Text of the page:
Heard an interview on my local CBC morning show with Loïse Lavellee. The interview began this way: “Robert Latimer. To some he is a monster. To others, he is a kindred spirit…”
The essence of the interview was that Lavellee sympathized with Latimer on a very personal level: She also lost a disabled child, her daughter Éloïse. If I heard correctly over the morning chaos of my house, Éloïse died of natural causes after being denied life-sustaining treatment. “Latimer,” Lavellee said, “didn’t get that chance. So he had to take his daughter’s suffering into his own hands.” When asked what she had to say to disabled people who felt threatened by the whole Latimer affair, Lavellee said she understood their fear but that “the issue with Tracy was not her disability, it was her pain.”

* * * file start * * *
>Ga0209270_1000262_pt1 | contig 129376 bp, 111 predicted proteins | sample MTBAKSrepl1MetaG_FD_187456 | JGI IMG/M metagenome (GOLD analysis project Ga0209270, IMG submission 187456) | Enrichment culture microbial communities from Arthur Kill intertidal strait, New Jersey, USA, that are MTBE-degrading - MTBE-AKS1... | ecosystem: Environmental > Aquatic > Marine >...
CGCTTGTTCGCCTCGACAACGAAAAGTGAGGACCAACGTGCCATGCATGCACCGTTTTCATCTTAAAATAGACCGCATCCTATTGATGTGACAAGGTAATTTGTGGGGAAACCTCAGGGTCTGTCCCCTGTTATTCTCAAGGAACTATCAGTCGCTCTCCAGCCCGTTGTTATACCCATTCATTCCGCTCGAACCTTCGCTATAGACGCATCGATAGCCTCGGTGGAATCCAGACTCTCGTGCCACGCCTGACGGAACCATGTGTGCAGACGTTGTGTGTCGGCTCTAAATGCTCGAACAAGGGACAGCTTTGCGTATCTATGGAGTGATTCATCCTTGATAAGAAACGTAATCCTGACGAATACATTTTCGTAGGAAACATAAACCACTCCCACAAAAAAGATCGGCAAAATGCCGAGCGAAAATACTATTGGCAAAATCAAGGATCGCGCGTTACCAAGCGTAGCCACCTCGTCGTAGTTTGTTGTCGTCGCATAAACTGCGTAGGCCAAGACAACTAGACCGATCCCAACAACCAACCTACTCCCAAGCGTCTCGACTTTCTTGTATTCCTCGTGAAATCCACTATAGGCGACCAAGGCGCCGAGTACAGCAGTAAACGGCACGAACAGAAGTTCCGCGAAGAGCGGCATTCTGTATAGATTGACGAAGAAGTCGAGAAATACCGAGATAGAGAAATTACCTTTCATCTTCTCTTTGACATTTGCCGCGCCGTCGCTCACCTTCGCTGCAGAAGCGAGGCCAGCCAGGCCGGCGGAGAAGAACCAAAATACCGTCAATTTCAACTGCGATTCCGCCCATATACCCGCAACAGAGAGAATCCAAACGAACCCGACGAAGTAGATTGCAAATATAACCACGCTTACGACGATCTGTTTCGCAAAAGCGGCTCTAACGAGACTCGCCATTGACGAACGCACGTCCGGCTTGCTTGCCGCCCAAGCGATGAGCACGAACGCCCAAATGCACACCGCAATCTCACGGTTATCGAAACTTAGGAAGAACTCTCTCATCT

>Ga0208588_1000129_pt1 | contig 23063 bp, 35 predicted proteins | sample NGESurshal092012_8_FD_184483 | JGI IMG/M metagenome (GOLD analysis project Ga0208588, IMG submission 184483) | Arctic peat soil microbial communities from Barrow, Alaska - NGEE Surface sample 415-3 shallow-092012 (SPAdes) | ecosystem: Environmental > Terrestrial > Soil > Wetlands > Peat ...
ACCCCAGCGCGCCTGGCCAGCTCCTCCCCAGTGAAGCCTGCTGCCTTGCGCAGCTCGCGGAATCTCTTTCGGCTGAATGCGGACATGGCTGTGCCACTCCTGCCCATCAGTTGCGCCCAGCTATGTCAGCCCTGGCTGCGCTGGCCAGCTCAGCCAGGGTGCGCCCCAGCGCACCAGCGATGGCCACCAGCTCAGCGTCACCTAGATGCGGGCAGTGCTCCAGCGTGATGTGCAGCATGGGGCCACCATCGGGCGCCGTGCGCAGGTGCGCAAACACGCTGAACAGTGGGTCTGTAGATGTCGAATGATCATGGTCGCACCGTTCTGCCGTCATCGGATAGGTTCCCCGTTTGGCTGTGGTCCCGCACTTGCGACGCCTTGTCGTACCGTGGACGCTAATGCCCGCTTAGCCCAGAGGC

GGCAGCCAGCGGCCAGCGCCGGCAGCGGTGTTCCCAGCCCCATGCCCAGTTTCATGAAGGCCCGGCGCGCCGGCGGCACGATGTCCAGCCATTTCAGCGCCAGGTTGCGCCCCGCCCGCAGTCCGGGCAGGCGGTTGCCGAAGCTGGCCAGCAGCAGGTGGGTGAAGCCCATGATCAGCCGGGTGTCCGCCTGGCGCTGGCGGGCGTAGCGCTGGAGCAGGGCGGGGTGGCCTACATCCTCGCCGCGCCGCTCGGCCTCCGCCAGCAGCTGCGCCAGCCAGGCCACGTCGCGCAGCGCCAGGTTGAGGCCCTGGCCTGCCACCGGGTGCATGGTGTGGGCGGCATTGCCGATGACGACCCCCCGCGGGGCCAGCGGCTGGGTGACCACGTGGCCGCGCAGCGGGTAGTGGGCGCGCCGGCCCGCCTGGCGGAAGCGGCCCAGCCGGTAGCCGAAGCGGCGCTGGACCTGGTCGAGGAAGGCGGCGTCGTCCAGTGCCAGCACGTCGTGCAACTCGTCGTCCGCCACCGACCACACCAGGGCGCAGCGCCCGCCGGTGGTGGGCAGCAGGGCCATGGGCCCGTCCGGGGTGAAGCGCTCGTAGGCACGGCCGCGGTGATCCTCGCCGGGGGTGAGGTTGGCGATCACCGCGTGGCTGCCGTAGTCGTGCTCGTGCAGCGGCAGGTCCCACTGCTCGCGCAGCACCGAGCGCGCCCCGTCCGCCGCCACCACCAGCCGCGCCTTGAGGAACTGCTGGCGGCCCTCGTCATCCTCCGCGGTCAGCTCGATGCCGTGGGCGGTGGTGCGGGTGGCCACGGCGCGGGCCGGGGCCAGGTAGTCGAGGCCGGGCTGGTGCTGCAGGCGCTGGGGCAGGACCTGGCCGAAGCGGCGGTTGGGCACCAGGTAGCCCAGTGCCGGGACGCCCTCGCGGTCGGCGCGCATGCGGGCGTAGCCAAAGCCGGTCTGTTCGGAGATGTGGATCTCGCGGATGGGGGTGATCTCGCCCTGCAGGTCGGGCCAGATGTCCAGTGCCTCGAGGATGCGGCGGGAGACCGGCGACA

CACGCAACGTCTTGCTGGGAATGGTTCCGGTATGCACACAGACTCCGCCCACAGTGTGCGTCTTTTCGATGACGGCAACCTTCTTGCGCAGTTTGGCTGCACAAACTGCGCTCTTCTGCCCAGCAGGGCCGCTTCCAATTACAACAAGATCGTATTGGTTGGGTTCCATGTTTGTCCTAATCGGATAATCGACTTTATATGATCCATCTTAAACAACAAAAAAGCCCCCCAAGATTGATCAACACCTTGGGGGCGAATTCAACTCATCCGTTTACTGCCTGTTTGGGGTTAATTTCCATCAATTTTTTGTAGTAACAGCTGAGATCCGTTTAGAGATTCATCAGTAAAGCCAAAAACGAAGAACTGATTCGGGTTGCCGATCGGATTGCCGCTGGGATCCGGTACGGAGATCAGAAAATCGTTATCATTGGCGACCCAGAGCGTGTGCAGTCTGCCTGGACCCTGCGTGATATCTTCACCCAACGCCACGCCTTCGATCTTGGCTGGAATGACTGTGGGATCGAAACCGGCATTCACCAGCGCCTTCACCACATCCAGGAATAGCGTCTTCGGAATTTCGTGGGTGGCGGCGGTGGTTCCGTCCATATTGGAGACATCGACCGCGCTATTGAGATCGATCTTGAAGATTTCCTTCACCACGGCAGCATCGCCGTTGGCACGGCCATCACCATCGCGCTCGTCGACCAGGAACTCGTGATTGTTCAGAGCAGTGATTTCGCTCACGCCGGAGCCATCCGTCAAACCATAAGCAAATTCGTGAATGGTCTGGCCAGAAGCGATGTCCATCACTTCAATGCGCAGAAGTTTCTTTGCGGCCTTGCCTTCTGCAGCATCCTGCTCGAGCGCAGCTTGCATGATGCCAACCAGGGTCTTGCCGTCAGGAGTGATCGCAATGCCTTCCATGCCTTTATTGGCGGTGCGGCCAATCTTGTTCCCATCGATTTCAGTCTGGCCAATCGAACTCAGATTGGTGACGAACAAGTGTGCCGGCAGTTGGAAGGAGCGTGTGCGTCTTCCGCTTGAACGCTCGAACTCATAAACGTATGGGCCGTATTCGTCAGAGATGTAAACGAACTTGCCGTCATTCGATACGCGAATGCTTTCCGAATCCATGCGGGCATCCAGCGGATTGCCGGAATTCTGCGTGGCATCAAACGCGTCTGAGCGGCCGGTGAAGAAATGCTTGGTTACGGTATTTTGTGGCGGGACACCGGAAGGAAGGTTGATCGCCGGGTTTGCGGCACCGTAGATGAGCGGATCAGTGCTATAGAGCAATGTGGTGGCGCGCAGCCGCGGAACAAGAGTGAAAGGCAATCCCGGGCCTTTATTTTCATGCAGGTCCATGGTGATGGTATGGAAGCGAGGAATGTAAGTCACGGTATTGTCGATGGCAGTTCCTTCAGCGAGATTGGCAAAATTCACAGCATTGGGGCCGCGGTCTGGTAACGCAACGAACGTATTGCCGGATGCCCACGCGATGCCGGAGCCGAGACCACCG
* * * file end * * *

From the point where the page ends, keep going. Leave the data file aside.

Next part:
But can Tracy’s pain and disability be so easily separated? I have read that Tracy’s pain control consisted of Tylenol. Whether that’s all she was able to take or all she was allowed to take is irrelevant. Either way, Tracy’s unrelenting pain could not have been so easily ignored had she not been disabled.
I once asked one of my teachers in bioethics how much of the euthanasia debate hinged on improper research, investment and education in palliative care. He thought about it for a minute and said: “Most of it.”
Tracy didn’t have a right to die. But she did have a right to proper, effective, medical care which included adequate pain control. The system failed her and she paid with her life.by